No current through ammeter in simple battery circuit

Discussion in 'The Projects Forum' started by GreenPenInc, Nov 21, 2007.

  1. GreenPenInc

    Thread Starter Member

    May 13, 2007
    I made a simple circuit with two regular 1.5V batteries in series, a small resistor, and an ammeter, all also in series. No matter what current setting I put my ammeter at, it wouldn't measure any current. My particular model has a poor connection, so I set it to the continuity test function and touched the ends together, adjusting the connections until I got continuity. Also, measuring voltage worked just fine, so I'm sure the lead connections to the meter aren't the problem.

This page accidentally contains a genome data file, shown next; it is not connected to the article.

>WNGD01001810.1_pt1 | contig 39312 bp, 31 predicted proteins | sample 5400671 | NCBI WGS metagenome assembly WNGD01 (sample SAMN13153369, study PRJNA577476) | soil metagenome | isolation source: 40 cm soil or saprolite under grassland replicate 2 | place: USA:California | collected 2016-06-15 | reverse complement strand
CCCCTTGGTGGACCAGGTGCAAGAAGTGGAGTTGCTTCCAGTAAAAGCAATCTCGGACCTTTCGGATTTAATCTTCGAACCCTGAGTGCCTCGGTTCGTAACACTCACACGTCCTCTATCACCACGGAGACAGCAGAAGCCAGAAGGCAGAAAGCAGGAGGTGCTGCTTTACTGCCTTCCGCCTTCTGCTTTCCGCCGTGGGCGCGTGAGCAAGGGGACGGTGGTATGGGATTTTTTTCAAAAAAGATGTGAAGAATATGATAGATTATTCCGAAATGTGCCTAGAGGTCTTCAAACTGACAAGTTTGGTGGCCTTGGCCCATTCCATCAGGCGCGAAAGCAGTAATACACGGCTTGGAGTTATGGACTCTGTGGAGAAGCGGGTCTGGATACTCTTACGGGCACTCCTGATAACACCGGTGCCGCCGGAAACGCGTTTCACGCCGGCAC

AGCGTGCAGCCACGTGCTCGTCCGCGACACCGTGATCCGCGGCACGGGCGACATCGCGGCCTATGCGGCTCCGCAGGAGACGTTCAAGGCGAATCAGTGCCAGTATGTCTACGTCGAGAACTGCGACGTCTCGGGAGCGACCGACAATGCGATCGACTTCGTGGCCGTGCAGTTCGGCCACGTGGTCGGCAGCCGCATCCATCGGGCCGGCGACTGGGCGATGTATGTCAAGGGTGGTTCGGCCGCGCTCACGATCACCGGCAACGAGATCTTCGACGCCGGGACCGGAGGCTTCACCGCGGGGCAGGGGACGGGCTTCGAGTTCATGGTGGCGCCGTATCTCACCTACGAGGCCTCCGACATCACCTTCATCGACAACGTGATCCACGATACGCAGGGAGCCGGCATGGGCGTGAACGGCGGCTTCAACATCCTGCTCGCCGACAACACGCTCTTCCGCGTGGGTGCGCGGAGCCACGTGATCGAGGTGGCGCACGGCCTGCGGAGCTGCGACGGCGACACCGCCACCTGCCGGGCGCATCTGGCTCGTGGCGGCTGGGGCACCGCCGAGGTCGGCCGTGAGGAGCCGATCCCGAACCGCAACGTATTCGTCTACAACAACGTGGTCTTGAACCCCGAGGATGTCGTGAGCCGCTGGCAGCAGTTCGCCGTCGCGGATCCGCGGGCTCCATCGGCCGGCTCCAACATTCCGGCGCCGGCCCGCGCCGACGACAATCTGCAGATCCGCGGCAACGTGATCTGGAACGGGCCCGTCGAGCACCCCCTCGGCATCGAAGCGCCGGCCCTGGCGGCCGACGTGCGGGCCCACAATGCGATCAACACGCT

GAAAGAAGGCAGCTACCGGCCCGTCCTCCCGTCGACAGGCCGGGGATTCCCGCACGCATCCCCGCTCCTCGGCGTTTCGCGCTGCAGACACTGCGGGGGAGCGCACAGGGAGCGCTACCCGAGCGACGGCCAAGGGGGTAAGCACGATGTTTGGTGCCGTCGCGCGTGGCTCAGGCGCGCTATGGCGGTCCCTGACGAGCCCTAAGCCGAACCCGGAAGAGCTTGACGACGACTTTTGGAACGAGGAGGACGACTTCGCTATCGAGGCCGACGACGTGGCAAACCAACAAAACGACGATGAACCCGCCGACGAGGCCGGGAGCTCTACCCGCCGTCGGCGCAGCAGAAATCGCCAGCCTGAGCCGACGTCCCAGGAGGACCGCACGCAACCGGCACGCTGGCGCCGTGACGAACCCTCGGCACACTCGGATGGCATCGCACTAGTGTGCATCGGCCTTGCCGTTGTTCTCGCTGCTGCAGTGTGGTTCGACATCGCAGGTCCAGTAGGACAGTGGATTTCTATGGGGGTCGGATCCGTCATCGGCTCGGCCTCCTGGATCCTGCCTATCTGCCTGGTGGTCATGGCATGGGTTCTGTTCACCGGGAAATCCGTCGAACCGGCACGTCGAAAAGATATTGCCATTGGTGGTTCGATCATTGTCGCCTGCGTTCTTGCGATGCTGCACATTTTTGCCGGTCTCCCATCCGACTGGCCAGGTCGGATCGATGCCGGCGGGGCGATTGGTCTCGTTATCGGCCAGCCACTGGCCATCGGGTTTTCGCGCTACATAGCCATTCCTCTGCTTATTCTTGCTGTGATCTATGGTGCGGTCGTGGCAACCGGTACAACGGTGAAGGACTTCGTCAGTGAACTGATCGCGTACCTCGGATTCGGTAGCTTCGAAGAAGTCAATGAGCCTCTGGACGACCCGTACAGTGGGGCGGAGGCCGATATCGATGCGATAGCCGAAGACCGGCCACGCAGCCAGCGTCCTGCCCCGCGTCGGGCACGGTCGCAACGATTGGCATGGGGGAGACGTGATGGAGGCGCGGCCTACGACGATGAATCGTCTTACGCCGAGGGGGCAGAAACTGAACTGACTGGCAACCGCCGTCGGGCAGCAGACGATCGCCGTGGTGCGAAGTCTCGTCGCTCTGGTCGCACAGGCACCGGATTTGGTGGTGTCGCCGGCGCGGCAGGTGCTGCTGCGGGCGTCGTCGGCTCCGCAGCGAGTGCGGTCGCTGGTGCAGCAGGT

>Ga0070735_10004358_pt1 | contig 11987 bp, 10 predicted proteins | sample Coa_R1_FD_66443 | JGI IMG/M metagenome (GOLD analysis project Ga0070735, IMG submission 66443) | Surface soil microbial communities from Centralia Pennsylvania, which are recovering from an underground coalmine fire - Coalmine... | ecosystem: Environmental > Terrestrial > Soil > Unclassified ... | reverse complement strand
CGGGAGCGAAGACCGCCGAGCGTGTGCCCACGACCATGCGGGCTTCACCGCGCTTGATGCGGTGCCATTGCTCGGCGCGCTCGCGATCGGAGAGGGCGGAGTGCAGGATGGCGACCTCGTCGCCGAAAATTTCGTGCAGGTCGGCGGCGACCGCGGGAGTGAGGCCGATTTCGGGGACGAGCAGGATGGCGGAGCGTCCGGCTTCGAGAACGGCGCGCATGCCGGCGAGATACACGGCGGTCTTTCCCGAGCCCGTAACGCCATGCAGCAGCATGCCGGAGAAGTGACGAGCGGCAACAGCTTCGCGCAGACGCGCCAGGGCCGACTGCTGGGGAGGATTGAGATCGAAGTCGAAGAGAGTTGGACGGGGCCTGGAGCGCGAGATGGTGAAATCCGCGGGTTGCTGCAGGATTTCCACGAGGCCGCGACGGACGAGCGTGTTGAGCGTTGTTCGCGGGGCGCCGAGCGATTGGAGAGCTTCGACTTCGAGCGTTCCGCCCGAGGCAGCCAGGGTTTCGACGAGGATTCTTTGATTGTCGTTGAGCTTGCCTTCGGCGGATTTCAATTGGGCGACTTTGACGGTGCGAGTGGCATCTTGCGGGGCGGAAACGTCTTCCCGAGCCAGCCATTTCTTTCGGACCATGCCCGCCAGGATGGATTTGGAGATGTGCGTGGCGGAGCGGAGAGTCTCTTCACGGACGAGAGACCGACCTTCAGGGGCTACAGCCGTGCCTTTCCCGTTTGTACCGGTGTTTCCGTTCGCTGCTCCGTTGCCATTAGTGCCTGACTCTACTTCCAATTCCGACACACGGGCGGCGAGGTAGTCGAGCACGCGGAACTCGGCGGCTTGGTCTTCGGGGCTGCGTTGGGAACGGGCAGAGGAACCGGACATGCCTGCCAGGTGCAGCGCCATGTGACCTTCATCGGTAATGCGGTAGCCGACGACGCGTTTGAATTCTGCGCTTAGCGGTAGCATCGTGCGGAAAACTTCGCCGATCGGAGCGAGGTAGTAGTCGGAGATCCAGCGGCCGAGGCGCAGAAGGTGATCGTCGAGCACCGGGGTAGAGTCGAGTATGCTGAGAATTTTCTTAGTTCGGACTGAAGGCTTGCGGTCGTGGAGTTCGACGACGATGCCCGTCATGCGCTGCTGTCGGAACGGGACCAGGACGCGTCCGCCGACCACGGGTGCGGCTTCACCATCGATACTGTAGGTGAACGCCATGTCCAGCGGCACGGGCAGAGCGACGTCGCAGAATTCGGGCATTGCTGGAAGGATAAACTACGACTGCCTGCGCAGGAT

I decided I needed some other indication of whether current was flowing, so I added a small red LED in series. With no ammeter (batteries - resistor - LED), the LED lit up just fine. When I break the circuit and add the ammeter in series, it still measures no current, and the LED also stays dark, so when it says there's no current I believe it.

    Has anyone encountered anything like this? Any ideas for how I can measure current in a simple battery circuit? This is really frustrating -- I thought it would be really simple stuff.
  2. ashokcp

    Active Member

    Mar 8, 2007
    If your batteries, resistor and LED are working alone, and, they dont work with the ammeter, can you guess what could be wrong?
  3. GreenPenInc

    Thread Starter Member

    May 13, 2007
    As I said, I tested the voltage and resistance functions of my multimeter and they both worked fine. So I concluded that the multimeter as a whole was not malfunctioning.